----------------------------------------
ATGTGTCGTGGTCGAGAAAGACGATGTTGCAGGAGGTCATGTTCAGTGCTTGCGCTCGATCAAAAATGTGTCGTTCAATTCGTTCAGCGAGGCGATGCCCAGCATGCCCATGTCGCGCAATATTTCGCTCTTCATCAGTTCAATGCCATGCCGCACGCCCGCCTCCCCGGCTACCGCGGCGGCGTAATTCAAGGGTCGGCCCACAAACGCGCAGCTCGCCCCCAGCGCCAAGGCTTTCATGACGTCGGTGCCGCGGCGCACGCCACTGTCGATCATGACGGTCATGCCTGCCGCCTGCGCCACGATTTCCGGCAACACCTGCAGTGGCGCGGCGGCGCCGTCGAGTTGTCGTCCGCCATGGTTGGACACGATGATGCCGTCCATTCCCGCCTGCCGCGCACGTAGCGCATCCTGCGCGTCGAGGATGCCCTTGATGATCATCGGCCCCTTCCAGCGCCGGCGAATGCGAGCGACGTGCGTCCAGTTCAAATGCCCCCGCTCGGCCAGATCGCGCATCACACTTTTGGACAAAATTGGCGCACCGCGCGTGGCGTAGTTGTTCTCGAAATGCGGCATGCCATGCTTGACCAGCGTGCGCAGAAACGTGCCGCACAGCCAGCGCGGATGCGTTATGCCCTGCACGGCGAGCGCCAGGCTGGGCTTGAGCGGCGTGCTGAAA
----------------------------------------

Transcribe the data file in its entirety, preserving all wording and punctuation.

ATGTGTCGTGGTCGAGAAAGACGATGTTGCAGGAGGTCATGTTCAGTGCTTGCGCTCGATCAAAAATGTGTCGTTCAATTCGTTCAGCGAGGCGATGCCCAGCATGCCCATGTCGCGCAATATTTCGCTCTTCATCAGTTCAATGCCATGCCGCACGCCCGCCTCCCCGGCTACCGCGGCGGCGTAATTCAAGGGTCGGCCCACAAACGCGCAGCTCGCCCCCAGCGCCAAGGCTTTCATGACGTCGGTGCCGCGGCGCACGCCACTGTCGATCATGACGGTCATGCCTGCCGCCTGCGCCACGATTTCCGGCAACACCTGCAGTGGCGCGGCGGCGCCGTCGAGTTGTCGTCCGCCATGGTTGGACACGATGATGCCGTCCATTCCCGCCTGCCGCGCACGTAGCGCATCCTGCGCGTCGAGGATGCCCTTGATGATCATCGGCCCCTTCCAGCGCCGGCGAATGCGAGCGACGTGCGTCCAGTTCAAATGCCCCCGCTCGGCCAGATCGCGCATCACACTTTTGGACAAAATTGGCGCACCGCGCGTGGCGTAGTTGTTCTCGAAATGCGGCATGCCATGCTTGACCAGCGTGCGCAGAAACGTGCCGCACAGCCAGCGCGGATGCGTTATGCCCTGCACGGCGAGCGCCAGGCTGGGCTTGAGCGGCGTGCTGAAA